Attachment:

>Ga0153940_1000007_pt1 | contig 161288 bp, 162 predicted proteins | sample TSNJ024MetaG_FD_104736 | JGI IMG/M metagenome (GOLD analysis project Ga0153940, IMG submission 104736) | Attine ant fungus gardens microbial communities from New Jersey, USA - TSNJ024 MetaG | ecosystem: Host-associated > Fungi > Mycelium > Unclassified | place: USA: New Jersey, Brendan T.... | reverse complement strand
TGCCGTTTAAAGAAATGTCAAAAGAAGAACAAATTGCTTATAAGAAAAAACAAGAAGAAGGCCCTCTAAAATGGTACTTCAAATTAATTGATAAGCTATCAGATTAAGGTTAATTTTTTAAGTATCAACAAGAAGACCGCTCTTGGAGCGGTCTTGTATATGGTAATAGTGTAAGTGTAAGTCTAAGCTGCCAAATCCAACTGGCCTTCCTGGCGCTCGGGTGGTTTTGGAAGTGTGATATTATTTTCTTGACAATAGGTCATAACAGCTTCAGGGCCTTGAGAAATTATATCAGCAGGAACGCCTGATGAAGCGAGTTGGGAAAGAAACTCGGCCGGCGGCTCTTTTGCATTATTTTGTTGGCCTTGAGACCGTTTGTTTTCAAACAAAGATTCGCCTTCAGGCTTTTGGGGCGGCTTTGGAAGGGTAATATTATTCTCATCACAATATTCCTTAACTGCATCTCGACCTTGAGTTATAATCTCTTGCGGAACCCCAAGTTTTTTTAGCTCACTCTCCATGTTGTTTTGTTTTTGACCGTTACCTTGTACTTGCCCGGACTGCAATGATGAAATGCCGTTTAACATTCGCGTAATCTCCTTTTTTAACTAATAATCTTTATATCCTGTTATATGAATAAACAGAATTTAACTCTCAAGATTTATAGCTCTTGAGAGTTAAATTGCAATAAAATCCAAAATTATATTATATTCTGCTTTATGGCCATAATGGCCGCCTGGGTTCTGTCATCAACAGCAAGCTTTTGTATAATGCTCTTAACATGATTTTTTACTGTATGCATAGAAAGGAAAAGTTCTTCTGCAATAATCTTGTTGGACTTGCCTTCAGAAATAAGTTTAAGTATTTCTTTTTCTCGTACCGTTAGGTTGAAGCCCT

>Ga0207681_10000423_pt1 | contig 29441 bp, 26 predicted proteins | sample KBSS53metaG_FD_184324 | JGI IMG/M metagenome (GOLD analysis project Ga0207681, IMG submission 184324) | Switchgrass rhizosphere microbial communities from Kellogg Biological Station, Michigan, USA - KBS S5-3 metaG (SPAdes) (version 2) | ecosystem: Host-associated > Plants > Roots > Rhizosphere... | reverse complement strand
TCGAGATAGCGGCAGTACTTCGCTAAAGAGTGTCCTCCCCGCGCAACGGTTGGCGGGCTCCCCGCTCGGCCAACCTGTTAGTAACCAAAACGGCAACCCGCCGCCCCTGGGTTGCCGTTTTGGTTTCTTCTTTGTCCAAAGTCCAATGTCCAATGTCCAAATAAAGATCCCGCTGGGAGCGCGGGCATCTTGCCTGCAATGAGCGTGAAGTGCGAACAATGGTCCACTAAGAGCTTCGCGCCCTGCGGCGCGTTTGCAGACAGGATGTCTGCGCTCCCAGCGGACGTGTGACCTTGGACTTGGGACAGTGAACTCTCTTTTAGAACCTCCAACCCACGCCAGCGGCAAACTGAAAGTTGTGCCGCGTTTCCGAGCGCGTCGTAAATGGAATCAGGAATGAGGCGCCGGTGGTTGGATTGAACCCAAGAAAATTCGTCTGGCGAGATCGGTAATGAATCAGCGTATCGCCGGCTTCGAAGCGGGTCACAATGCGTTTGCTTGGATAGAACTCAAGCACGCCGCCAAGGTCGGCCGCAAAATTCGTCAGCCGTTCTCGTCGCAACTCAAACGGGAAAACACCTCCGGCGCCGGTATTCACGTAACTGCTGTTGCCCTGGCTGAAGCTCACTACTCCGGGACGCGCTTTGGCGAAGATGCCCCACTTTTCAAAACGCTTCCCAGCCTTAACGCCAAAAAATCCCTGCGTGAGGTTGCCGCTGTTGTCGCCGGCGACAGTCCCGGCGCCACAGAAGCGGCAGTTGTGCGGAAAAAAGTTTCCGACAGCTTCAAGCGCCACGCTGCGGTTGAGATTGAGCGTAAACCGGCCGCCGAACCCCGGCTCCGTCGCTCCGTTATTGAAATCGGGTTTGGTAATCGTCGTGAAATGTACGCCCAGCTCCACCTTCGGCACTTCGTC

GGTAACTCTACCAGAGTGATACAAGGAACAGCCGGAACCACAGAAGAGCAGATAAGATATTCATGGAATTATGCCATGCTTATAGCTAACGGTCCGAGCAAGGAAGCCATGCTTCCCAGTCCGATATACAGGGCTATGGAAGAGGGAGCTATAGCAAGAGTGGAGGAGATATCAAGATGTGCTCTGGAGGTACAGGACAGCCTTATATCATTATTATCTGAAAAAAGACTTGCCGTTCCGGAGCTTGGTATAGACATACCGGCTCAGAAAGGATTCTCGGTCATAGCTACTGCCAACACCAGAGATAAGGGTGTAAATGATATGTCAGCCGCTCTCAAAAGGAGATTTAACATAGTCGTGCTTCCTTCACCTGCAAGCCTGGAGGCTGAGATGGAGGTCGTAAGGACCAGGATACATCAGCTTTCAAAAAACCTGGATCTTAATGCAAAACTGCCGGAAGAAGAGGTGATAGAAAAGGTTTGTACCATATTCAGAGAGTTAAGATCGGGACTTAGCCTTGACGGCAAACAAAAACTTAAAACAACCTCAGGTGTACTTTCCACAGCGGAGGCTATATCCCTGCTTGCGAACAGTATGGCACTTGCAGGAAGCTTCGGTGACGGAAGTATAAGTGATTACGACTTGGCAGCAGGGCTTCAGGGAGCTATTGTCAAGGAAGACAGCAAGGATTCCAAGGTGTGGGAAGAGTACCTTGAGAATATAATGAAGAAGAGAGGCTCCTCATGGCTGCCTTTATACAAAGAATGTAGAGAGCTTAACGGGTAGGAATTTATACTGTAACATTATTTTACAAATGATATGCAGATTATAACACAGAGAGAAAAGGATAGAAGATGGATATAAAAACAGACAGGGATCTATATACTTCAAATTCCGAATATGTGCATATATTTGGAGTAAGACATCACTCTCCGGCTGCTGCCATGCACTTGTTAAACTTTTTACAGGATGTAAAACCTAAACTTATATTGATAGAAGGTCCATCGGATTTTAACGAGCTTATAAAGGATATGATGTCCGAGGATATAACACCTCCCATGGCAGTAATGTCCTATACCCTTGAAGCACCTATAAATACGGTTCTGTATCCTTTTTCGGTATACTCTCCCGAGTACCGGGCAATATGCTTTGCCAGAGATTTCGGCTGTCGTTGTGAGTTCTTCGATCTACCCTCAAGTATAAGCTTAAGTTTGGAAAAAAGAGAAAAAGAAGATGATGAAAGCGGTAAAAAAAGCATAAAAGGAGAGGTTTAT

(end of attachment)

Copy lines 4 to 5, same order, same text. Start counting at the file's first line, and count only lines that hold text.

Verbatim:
TCGAGATAGCGGCAGTACTTCGCTAAAGAGTGTCCTCCCCGCGCAACGGTTGGCGGGCTCCCCGCTCGGCCAACCTGTTAGTAACCAAAACGGCAACCCGCCGCCCCTGGGTTGCCGTTTTGGTTTCTTCTTTGTCCAAAGTCCAATGTCCAATGTCCAAATAAAGATCCCGCTGGGAGCGCGGGCATCTTGCCTGCAATGAGCGTGAAGTGCGAACAATGGTCCACTAAGAGCTTCGCGCCCTGCGGCGCGTTTGCAGACAGGATGTCTGCGCTCCCAGCGGACGTGTGACCTTGGACTTGGGACAGTGAACTCTCTTTTAGAACCTCCAACCCACGCCAGCGGCAAACTGAAAGTTGTGCCGCGTTTCCGAGCGCGTCGTAAATGGAATCAGGAATGAGGCGCCGGTGGTTGGATTGAACCCAAGAAAATTCGTCTGGCGAGATCGGTAATGAATCAGCGTATCGCCGGCTTCGAAGCGGGTCACAATGCGTTTGCTTGGATAGAACTCAAGCACGCCGCCAAGGTCGGCCGCAAAATTCGTCAGCCGTTCTCGTCGCAACTCAAACGGGAAAACACCTCCGGCGCCGGTATTCACGTAACTGCTGTTGCCCTGGCTGAAGCTCACTACTCCGGGACGCGCTTTGGCGAAGATGCCCCACTTTTCAAAACGCTTCCCAGCCTTAACGCCAAAAAATCCCTGCGTGAGGTTGCCGCTGTTGTCGCCGGCGACAGTCCCGGCGCCACAGAAGCGGCAGTTGTGCGGAAAAAAGTTTCCGACAGCTTCAAGCGCCACGCTGCGGTTGAGATTGAGCGTAAACCGGCCGCCGAACCCCGGCTCCGTCGCTCCGTTATTGAAATCGGGTTTGGTAATCGTCGTGAAATGTACGCCCAGCTCCACCTTCGGCACTTCGTC

GGTAACTCTACCAGAGTGATACAAGGAACAGCCGGAACCACAGAAGAGCAGATAAGATATTCATGGAATTATGCCATGCTTATAGCTAACGGTCCGAGCAAGGAAGCCATGCTTCCCAGTCCGATATACAGGGCTATGGAAGAGGGAGCTATAGCAAGAGTGGAGGAGATATCAAGATGTGCTCTGGAGGTACAGGACAGCCTTATATCATTATTATCTGAAAAAAGACTTGCCGTTCCGGAGCTTGGTATAGACATACCGGCTCAGAAAGGATTCTCGGTCATAGCTACTGCCAACACCAGAGATAAGGGTGTAAATGATATGTCAGCCGCTCTCAAAAGGAGATTTAACATAGTCGTGCTTCCTTCACCTGCAAGCCTGGAGGCTGAGATGGAGGTCGTAAGGACCAGGATACATCAGCTTTCAAAAAACCTGGATCTTAATGCAAAACTGCCGGAAGAAGAGGTGATAGAAAAGGTTTGTACCATATTCAGAGAGTTAAGATCGGGACTTAGCCTTGACGGCAAACAAAAACTTAAAACAACCTCAGGTGTACTTTCCACAGCGGAGGCTATATCCCTGCTTGCGAACAGTATGGCACTTGCAGGAAGCTTCGGTGACGGAAGTATAAGTGATTACGACTTGGCAGCAGGGCTTCAGGGAGCTATTGTCAAGGAAGACAGCAAGGATTCCAAGGTGTGGGAAGAGTACCTTGAGAATATAATGAAGAAGAGAGGCTCCTCATGGCTGCCTTTATACAAAGAATGTAGAGAGCTTAACGGGTAGGAATTTATACTGTAACATTATTTTACAAATGATATGCAGATTATAACACAGAGAGAAAAGGATAGAAGATGGATATAAAAACAGACAGGGATCTATATACTTCAAATTCCGAATATGTGCATATATTTGGAGTAAGACATCACTCTCCGGCTGCTGCCATGCACTTGTTAAACTTTTTACAGGATGTAAAACCTAAACTTATATTGATAGAAGGTCCATCGGATTTTAACGAGCTTATAAAGGATATGATGTCCGAGGATATAACACCTCCCATGGCAGTAATGTCCTATACCCTTGAAGCACCTATAAATACGGTTCTGTATCCTTTTTCGGTATACTCTCCCGAGTACCGGGCAATATGCTTTGCCAGAGATTTCGGCTGTCGTTGTGAGTTCTTCGATCTACCCTCAAGTATAAGCTTAAGTTTGGAAAAAAGAGAAAAAGAAGATGATGAAAGCGGTAAAAAAAGCATAAAAGGAGAGGTTTAT